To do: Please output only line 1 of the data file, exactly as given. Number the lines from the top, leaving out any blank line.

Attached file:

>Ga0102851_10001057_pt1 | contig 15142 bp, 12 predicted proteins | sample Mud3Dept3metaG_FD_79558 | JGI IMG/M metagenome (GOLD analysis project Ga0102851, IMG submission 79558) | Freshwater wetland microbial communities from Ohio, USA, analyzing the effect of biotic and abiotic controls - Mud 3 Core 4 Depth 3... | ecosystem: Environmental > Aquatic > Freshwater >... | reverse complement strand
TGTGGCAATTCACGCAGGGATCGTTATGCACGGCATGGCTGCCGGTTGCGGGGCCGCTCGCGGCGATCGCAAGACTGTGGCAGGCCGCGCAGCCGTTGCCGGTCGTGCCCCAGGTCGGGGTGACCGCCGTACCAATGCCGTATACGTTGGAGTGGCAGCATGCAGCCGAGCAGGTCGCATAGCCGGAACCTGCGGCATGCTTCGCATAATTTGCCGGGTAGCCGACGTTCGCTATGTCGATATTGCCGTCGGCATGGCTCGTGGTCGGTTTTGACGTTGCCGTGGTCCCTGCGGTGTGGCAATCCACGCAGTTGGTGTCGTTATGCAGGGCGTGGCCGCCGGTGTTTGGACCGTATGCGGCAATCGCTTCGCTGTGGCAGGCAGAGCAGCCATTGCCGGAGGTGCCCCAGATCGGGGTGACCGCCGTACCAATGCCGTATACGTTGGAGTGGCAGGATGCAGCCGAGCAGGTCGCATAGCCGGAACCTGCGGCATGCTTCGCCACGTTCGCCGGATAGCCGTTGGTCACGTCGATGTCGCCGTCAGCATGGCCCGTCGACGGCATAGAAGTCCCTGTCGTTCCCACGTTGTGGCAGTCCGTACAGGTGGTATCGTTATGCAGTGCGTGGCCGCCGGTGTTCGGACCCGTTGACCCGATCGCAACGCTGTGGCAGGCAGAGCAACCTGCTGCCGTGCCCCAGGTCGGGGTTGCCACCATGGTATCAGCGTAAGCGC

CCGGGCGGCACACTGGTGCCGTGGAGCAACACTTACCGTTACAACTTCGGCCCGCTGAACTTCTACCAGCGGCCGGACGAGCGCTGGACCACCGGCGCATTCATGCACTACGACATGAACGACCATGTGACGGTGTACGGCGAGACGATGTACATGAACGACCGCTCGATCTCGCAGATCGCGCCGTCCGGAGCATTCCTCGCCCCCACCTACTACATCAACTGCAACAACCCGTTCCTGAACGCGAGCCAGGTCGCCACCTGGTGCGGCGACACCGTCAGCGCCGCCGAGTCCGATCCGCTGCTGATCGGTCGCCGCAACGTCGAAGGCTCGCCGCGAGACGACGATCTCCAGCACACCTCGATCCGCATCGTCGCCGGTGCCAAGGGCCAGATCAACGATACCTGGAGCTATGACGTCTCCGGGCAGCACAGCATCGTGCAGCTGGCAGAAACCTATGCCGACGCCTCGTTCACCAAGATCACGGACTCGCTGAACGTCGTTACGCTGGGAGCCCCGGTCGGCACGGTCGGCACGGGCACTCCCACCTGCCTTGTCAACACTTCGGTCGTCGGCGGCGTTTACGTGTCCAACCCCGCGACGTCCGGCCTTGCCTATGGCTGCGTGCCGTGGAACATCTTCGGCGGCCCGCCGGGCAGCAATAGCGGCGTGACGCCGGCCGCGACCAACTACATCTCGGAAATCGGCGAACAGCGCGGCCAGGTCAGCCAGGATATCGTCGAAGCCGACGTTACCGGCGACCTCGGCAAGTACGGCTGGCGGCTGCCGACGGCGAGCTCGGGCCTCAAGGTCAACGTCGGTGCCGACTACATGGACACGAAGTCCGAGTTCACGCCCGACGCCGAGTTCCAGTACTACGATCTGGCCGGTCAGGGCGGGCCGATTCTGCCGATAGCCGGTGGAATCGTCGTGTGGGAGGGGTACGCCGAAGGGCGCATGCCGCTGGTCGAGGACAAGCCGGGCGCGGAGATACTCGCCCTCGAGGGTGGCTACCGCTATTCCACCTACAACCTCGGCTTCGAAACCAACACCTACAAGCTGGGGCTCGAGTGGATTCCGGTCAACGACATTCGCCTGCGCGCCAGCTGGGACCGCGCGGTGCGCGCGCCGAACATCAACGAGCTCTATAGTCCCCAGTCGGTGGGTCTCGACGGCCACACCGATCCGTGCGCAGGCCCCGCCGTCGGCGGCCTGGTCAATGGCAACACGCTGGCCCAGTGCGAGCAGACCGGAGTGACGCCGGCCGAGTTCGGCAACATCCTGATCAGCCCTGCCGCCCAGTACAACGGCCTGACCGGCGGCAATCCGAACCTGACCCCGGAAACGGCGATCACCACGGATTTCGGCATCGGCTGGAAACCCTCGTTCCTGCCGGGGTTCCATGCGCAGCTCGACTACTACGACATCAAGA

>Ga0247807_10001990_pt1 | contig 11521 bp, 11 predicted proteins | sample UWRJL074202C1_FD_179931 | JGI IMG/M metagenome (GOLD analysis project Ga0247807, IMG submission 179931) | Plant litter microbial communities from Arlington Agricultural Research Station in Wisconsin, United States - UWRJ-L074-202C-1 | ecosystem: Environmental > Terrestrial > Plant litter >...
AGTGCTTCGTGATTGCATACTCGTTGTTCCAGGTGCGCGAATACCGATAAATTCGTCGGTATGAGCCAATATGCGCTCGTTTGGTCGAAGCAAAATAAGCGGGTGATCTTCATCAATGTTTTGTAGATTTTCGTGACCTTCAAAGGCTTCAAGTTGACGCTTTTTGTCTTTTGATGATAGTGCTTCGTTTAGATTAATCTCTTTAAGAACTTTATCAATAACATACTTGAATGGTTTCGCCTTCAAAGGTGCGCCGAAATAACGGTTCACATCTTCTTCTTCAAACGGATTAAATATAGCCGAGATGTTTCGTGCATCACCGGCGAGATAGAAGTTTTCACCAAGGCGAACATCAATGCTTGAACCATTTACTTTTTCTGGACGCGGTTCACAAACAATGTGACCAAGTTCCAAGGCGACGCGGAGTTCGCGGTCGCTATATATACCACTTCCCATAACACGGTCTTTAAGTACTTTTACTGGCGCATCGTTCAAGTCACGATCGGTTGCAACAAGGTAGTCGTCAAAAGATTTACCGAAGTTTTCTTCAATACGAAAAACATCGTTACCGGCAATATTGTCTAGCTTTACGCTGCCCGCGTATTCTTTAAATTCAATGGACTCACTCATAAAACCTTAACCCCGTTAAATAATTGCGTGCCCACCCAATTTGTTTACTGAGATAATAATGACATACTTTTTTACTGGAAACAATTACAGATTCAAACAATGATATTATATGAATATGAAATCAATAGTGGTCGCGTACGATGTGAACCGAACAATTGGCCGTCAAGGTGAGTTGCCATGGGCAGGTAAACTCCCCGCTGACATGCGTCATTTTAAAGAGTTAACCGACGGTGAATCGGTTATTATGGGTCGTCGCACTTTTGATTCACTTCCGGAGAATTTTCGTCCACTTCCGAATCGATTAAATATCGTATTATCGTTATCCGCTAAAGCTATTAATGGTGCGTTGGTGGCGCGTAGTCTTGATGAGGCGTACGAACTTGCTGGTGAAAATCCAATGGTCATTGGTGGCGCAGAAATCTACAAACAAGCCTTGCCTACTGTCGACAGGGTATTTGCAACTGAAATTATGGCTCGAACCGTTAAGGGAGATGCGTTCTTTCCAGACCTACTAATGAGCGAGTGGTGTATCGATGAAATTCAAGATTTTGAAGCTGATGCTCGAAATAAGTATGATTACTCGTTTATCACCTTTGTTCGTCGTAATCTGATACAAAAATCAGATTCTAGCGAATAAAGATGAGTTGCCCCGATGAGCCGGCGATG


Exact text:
>Ga0102851_10001057_pt1 | contig 15142 bp, 12 predicted proteins | sample Mud3Dept3metaG_FD_79558 | JGI IMG/M metagenome (GOLD analysis project Ga0102851, IMG submission 79558) | Freshwater wetland microbial communities from Ohio, USA, analyzing the effect of biotic and abiotic controls - Mud 3 Core 4 Depth 3... | ecosystem: Environmental > Aquatic > Freshwater >... | reverse complement strand